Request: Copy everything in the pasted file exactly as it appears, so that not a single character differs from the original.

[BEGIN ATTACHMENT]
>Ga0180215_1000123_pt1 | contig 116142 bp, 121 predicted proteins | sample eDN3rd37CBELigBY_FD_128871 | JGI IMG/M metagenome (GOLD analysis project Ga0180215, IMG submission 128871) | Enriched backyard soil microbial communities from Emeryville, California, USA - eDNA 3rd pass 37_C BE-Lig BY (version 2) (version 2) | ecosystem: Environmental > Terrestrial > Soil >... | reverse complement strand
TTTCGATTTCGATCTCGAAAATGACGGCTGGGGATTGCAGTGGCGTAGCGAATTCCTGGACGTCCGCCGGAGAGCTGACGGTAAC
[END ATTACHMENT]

>Ga0180215_1000123_pt1 | contig 116142 bp, 121 predicted proteins | sample eDN3rd37CBELigBY_FD_128871 | JGI IMG/M metagenome (GOLD analysis project Ga0180215, IMG submission 128871) | Enriched backyard soil microbial communities from Emeryville, California, USA - eDNA 3rd pass 37_C BE-Lig BY (version 2) (version 2) | ecosystem: Environmental > Terrestrial > Soil >... | reverse complement strand
TTTCGATTTCGATCTCGAAAATGACGGCTGGGGATTGCAGTGGCGTAGCGAATTCCTGGACGTCCGCCGGAGAGCTGACGGTAAC